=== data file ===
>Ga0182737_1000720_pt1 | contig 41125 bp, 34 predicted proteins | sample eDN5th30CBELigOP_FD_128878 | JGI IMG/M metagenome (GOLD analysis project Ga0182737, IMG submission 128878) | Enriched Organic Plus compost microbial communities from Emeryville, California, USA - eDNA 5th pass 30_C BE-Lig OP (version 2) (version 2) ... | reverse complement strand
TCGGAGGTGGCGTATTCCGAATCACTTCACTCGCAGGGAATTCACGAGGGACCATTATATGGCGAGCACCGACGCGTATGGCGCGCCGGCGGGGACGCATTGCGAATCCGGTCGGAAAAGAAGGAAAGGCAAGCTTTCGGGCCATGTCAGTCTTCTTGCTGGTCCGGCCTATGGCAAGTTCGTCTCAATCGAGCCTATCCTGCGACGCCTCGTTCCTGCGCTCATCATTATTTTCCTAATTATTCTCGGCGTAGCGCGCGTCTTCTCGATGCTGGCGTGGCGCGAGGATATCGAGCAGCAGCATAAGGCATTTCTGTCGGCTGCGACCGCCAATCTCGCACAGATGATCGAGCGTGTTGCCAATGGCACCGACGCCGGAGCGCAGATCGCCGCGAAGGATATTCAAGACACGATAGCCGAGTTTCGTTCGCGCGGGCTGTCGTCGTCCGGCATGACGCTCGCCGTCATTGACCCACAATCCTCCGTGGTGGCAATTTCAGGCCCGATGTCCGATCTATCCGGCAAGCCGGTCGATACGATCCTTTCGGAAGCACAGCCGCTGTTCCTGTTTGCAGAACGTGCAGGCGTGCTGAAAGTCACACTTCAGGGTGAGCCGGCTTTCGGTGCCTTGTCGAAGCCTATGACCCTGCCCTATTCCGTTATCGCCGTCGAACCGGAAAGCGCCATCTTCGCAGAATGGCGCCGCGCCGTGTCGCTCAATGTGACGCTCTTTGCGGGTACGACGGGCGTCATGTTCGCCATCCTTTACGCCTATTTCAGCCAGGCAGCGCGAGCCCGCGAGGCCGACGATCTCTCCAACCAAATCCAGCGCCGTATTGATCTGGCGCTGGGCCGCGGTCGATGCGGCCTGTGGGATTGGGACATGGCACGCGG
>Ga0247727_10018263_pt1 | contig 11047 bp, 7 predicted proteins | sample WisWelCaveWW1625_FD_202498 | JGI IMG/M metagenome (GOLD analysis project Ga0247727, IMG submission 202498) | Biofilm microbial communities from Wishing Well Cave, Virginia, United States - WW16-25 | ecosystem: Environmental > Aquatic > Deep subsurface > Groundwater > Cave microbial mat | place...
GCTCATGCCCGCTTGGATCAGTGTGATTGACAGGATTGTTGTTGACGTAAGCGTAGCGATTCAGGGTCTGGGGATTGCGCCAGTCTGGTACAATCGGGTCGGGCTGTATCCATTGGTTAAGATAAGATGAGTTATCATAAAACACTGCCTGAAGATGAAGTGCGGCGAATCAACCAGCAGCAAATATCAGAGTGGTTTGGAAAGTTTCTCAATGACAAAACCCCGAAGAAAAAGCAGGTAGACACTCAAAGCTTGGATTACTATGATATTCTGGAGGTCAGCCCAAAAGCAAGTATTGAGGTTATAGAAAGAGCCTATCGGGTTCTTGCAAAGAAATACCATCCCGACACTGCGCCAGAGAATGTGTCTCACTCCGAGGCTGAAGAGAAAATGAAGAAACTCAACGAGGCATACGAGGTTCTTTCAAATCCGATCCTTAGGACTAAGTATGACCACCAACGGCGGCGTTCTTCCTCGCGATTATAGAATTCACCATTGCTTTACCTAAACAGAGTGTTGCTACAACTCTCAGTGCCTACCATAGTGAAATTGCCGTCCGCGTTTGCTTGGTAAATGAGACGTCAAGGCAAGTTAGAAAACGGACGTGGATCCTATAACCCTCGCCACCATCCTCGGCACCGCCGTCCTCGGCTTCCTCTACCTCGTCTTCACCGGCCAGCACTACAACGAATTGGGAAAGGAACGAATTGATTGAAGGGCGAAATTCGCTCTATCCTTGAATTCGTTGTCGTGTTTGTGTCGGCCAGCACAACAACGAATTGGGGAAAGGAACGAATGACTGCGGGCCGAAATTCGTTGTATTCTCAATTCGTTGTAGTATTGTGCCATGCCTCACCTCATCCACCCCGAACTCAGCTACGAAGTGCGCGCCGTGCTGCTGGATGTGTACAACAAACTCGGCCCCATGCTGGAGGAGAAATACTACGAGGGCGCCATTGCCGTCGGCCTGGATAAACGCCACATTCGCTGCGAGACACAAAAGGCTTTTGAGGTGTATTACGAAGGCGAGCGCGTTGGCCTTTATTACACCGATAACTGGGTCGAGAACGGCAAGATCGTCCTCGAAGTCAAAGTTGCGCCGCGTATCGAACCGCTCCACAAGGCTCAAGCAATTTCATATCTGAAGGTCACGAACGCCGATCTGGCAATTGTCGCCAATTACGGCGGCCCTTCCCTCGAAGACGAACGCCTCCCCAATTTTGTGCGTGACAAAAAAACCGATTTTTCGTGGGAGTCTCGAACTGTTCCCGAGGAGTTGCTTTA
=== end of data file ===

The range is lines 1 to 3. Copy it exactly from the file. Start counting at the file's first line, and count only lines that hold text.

>Ga0182737_1000720_pt1 | contig 41125 bp, 34 predicted proteins | sample eDN5th30CBELigOP_FD_128878 | JGI IMG/M metagenome (GOLD analysis project Ga0182737, IMG submission 128878) | Enriched Organic Plus compost microbial communities from Emeryville, California, USA - eDNA 5th pass 30_C BE-Lig OP (version 2) (version 2) ... | reverse complement strand
TCGGAGGTGGCGTATTCCGAATCACTTCACTCGCAGGGAATTCACGAGGGACCATTATATGGCGAGCACCGACGCGTATGGCGCGCCGGCGGGGACGCATTGCGAATCCGGTCGGAAAAGAAGGAAAGGCAAGCTTTCGGGCCATGTCAGTCTTCTTGCTGGTCCGGCCTATGGCAAGTTCGTCTCAATCGAGCCTATCCTGCGACGCCTCGTTCCTGCGCTCATCATTATTTTCCTAATTATTCTCGGCGTAGCGCGCGTCTTCTCGATGCTGGCGTGGCGCGAGGATATCGAGCAGCAGCATAAGGCATTTCTGTCGGCTGCGACCGCCAATCTCGCACAGATGATCGAGCGTGTTGCCAATGGCACCGACGCCGGAGCGCAGATCGCCGCGAAGGATATTCAAGACACGATAGCCGAGTTTCGTTCGCGCGGGCTGTCGTCGTCCGGCATGACGCTCGCCGTCATTGACCCACAATCCTCCGTGGTGGCAATTTCAGGCCCGATGTCCGATCTATCCGGCAAGCCGGTCGATACGATCCTTTCGGAAGCACAGCCGCTGTTCCTGTTTGCAGAACGTGCAGGCGTGCTGAAAGTCACACTTCAGGGTGAGCCGGCTTTCGGTGCCTTGTCGAAGCCTATGACCCTGCCCTATTCCGTTATCGCCGTCGAACCGGAAAGCGCCATCTTCGCAGAATGGCGCCGCGCCGTGTCGCTCAATGTGACGCTCTTTGCGGGTACGACGGGCGTCATGTTCGCCATCCTTTACGCCTATTTCAGCCAGGCAGCGCGAGCCCGCGAGGCCGACGATCTCTCCAACCAAATCCAGCGCCGTATTGATCTGGCGCTGGGCCGCGGTCGATGCGGCCTGTGGGATTGGGACATGGCACGCGG
>Ga0247727_10018263_pt1 | contig 11047 bp, 7 predicted proteins | sample WisWelCaveWW1625_FD_202498 | JGI IMG/M metagenome (GOLD analysis project Ga0247727, IMG submission 202498) | Biofilm microbial communities from Wishing Well Cave, Virginia, United States - WW16-25 | ecosystem: Environmental > Aquatic > Deep subsurface > Groundwater > Cave microbial mat | place...